Having piles

No, no! Not the pruritic or prolapsing kind that requires ligation, excision, or other surgical mayhem. No, I have piles of stuff.

The stuff I have resides in various parts and cupboards in our home, awaiting intermittent attempts at its disposal. Take books for example. If something written is between doe skin covers, hard covers, paperback, or washroom walls, I will read and probably acquire it. The other day I happened to notice, on our laden bookshelves, a small handbook of Dutch phrases. Essential, don’t you agree? Nearby is a volume of 20th century poetry, the biography of A.A. Milne, a guide to the river Thames, and Margaret Thatcher’s The Downing Street Years. Perhaps I could get rid of that one by singing the old classic English ditty “Any Old Iron?”

I cannot justify their retention nor yet contemplate their heartless disposal. What about shirts? Take this beautiful custom-made blue one in Oxford cloth. When I don it on special occasions, increasingly it seems for retirements or funerals, I feel well dressed, even a touch elegant. It stays, as does the tattersall checked one next on the hangers. Putting on the latter on weekends gives me, I fancy, a bit of the old country squire appearance.

I have reduced my number of neckties to a chosen few which denote various associations and societies and, I admit, there is my old school tie.

When I was working, I always wore a shirt with a tie. Not for me the current white coat offset, and let down by the wrinkled open neck shirt often displaying a tuft of suprasternal hair, frequently gray.

My mother, who lived to be 93 and thus saw a lot of them, always said that “Doctors should look like doctors and smell like doctors.” When I queried her regarding the latter, she looked up and said, with a smile, “Clean.”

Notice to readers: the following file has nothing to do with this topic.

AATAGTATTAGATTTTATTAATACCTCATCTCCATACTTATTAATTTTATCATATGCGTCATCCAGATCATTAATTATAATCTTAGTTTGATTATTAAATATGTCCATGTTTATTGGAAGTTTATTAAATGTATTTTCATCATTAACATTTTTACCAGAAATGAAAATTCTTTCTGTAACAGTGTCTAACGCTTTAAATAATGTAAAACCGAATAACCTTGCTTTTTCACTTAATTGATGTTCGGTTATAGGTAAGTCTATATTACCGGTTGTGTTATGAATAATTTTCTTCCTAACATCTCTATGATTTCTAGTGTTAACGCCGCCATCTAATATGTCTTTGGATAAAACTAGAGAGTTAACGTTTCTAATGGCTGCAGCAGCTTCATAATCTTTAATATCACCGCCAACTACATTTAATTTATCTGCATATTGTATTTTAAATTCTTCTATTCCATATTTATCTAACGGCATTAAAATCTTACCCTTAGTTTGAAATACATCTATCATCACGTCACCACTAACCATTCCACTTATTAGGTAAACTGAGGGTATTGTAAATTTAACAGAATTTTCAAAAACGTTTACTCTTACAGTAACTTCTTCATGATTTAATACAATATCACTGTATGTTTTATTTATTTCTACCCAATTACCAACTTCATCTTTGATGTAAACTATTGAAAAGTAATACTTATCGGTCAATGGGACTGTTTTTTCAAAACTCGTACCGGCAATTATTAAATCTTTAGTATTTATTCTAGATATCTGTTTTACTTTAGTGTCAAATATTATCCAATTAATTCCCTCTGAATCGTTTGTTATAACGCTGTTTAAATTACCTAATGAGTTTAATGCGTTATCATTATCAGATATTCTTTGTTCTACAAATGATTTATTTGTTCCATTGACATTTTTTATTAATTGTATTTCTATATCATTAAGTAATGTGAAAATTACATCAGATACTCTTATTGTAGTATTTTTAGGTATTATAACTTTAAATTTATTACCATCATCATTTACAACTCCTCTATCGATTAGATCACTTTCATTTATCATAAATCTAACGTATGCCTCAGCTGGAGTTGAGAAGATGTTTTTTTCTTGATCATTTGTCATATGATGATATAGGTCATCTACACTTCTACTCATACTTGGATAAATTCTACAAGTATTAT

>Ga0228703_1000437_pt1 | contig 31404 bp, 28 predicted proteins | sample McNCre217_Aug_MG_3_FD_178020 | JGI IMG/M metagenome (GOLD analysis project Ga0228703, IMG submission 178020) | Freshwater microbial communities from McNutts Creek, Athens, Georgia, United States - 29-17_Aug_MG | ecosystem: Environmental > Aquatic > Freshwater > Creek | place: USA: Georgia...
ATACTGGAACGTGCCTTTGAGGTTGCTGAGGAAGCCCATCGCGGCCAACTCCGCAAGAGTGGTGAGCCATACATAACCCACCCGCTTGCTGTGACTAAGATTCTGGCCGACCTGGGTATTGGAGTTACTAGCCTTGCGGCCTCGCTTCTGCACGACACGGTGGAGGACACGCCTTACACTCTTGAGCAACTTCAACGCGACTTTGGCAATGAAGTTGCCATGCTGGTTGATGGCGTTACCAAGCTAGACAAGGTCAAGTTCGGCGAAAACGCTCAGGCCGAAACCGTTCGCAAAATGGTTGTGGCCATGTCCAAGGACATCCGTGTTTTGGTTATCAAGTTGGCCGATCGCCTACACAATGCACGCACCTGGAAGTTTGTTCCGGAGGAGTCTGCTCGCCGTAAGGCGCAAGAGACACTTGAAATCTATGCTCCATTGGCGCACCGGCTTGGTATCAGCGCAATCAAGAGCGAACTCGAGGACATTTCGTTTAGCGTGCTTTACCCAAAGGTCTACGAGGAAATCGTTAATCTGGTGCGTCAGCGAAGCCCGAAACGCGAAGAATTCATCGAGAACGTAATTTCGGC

I recall when, over 60 years ago, our Scottish family doctor, with his black jacket, striped trousers, and crisp white shirt with dark tie, would meet all her sartorial and hygienic standards. In order to maintain the latter when he would visit, she always laid out a small basin of warm water, a fresh bar of soap, and a clean white hand towel. When he would use them, the toe of his shoe would invariably strike the ever-present, though thankfully empty, chamber pot beneath the patient’s bed. This resulted in mutual amusement and a sort of an ongoing competition to see if different locations would spare the hapless vessel. They never did.

But I digress. Now you see that I cannot dispose of old memories, let alone all the things I have accumulated.

Please help me. Come round with some of those black garbage bags, white bankers’ boxes, and a small van. Or a big one.


Dr Fraser is retired from pediatric general surgery at BC Children’s Hospital, where he was head of surgery. He enjoys reading, writing, and erratic golf.

Graham C. Fraser, FRCS, FACS. Having piles. BCMJ, Vol. 49, No. 9, November, 2007, Page(s) 522 - Back Page.

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